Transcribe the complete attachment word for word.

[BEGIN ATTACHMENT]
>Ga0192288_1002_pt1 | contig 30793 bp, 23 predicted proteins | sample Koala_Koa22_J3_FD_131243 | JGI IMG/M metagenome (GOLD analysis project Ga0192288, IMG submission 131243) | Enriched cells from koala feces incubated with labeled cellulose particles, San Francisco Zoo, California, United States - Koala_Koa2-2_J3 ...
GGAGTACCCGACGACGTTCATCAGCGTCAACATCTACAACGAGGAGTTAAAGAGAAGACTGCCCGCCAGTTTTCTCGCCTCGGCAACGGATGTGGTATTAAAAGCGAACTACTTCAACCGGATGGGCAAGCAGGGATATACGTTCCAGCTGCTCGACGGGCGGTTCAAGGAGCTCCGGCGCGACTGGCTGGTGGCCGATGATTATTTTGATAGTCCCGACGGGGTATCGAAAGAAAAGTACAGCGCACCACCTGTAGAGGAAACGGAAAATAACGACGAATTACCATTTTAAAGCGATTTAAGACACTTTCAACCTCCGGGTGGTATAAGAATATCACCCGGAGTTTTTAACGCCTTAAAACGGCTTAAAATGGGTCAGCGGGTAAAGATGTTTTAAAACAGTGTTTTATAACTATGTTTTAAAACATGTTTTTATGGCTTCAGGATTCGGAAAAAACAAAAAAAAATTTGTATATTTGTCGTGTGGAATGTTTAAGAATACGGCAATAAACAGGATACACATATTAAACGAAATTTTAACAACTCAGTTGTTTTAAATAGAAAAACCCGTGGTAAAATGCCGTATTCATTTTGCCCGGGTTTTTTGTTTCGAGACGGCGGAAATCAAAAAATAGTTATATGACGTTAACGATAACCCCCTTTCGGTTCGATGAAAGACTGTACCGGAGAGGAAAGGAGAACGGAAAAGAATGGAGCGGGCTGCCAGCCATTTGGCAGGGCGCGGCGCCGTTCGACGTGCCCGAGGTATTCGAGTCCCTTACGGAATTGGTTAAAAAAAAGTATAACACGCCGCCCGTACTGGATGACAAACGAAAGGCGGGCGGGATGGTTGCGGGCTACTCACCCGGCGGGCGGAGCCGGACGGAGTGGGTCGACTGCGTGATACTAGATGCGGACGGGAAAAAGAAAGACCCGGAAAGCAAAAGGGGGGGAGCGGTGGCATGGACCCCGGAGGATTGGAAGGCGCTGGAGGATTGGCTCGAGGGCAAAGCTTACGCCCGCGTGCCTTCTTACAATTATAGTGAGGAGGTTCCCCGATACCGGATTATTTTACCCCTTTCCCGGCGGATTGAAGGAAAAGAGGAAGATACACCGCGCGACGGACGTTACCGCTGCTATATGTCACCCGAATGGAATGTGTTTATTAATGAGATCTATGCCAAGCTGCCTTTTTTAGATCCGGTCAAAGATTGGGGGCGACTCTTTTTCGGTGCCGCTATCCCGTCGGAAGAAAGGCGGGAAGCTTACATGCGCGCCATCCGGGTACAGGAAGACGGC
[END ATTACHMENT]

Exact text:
>Ga0192288_1002_pt1 | contig 30793 bp, 23 predicted proteins | sample Koala_Koa22_J3_FD_131243 | JGI IMG/M metagenome (GOLD analysis project Ga0192288, IMG submission 131243) | Enriched cells from koala feces incubated with labeled cellulose particles, San Francisco Zoo, California, United States - Koala_Koa2-2_J3 ...
GGAGTACCCGACGACGTTCATCAGCGTCAACATCTACAACGAGGAGTTAAAGAGAAGACTGCCCGCCAGTTTTCTCGCCTCGGCAACGGATGTGGTATTAAAAGCGAACTACTTCAACCGGATGGGCAAGCAGGGATATACGTTCCAGCTGCTCGACGGGCGGTTCAAGGAGCTCCGGCGCGACTGGCTGGTGGCCGATGATTATTTTGATAGTCCCGACGGGGTATCGAAAGAAAAGTACAGCGCACCACCTGTAGAGGAAACGGAAAATAACGACGAATTACCATTTTAAAGCGATTTAAGACACTTTCAACCTCCGGGTGGTATAAGAATATCACCCGGAGTTTTTAACGCCTTAAAACGGCTTAAAATGGGTCAGCGGGTAAAGATGTTTTAAAACAGTGTTTTATAACTATGTTTTAAAACATGTTTTTATGGCTTCAGGATTCGGAAAAAACAAAAAAAAATTTGTATATTTGTCGTGTGGAATGTTTAAGAATACGGCAATAAACAGGATACACATATTAAACGAAATTTTAACAACTCAGTTGTTTTAAATAGAAAAACCCGTGGTAAAATGCCGTATTCATTTTGCCCGGGTTTTTTGTTTCGAGACGGCGGAAATCAAAAAATAGTTATATGACGTTAACGATAACCCCCTTTCGGTTCGATGAAAGACTGTACCGGAGAGGAAAGGAGAACGGAAAAGAATGGAGCGGGCTGCCAGCCATTTGGCAGGGCGCGGCGCCGTTCGACGTGCCCGAGGTATTCGAGTCCCTTACGGAATTGGTTAAAAAAAAGTATAACACGCCGCCCGTACTGGATGACAAACGAAAGGCGGGCGGGATGGTTGCGGGCTACTCACCCGGCGGGCGGAGCCGGACGGAGTGGGTCGACTGCGTGATACTAGATGCGGACGGGAAAAAGAAAGACCCGGAAAGCAAAAGGGGGGGAGCGGTGGCATGGACCCCGGAGGATTGGAAGGCGCTGGAGGATTGGCTCGAGGGCAAAGCTTACGCCCGCGTGCCTTCTTACAATTATAGTGAGGAGGTTCCCCGATACCGGATTATTTTACCCCTTTCCCGGCGGATTGAAGGAAAAGAGGAAGATACACCGCGCGACGGACGTTACCGCTGCTATATGTCACCCGAATGGAATGTGTTTATTAATGAGATCTATGCCAAGCTGCCTTTTTTAGATCCGGTCAAAGATTGGGGGCGACTCTTTTTCGGTGCCGCTATCCCGTCGGAAGAAAGGCGGGAAGCTTACATGCGCGCCATCCGGGTACAGGAAGACGGC